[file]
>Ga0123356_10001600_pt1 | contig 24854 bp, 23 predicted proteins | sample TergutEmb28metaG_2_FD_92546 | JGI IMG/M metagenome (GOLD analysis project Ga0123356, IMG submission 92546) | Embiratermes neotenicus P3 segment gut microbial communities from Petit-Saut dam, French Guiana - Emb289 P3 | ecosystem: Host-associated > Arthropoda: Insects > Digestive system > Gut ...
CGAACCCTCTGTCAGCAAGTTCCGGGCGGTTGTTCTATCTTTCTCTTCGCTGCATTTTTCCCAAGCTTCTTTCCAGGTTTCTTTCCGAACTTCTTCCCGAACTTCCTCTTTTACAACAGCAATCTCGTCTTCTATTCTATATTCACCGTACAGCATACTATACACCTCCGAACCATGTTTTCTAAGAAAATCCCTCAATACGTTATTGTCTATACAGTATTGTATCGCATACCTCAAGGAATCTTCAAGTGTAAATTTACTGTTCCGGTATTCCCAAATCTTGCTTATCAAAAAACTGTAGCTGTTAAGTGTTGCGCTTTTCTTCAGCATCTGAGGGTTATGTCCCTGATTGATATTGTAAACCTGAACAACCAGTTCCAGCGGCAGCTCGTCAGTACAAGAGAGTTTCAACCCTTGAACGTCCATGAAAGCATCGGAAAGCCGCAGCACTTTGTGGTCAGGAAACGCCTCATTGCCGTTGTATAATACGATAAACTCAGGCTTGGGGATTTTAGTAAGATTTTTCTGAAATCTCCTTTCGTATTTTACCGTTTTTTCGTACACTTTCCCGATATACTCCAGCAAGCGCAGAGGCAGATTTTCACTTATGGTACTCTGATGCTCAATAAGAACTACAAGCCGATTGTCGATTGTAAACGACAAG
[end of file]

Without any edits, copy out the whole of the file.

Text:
>Ga0123356_10001600_pt1 | contig 24854 bp, 23 predicted proteins | sample TergutEmb28metaG_2_FD_92546 | JGI IMG/M metagenome (GOLD analysis project Ga0123356, IMG submission 92546) | Embiratermes neotenicus P3 segment gut microbial communities from Petit-Saut dam, French Guiana - Emb289 P3 | ecosystem: Host-associated > Arthropoda: Insects > Digestive system > Gut ...
CGAACCCTCTGTCAGCAAGTTCCGGGCGGTTGTTCTATCTTTCTCTTCGCTGCATTTTTCCCAAGCTTCTTTCCAGGTTTCTTTCCGAACTTCTTCCCGAACTTCCTCTTTTACAACAGCAATCTCGTCTTCTATTCTATATTCACCGTACAGCATACTATACACCTCCGAACCATGTTTTCTAAGAAAATCCCTCAATACGTTATTGTCTATACAGTATTGTATCGCATACCTCAAGGAATCTTCAAGTGTAAATTTACTGTTCCGGTATTCCCAAATCTTGCTTATCAAAAAACTGTAGCTGTTAAGTGTTGCGCTTTTCTTCAGCATCTGAGGGTTATGTCCCTGATTGATATTGTAAACCTGAACAACCAGTTCCAGCGGCAGCTCGTCAGTACAAGAGAGTTTCAACCCTTGAACGTCCATGAAAGCATCGGAAAGCCGCAGCACTTTGTGGTCAGGAAACGCCTCATTGCCGTTGTATAATACGATAAACTCAGGCTTGGGGATTTTAGTAAGATTTTTCTGAAATCTCCTTTCGTATTTTACCGTTTTTTCGTACACTTTCCCGATATACTCCAGCAAGCGCAGAGGCAGATTTTCACTTATGGTACTCTGATGCTCAATAAGAACTACAAGCCGATTGTCGATTGTAAACGACAAG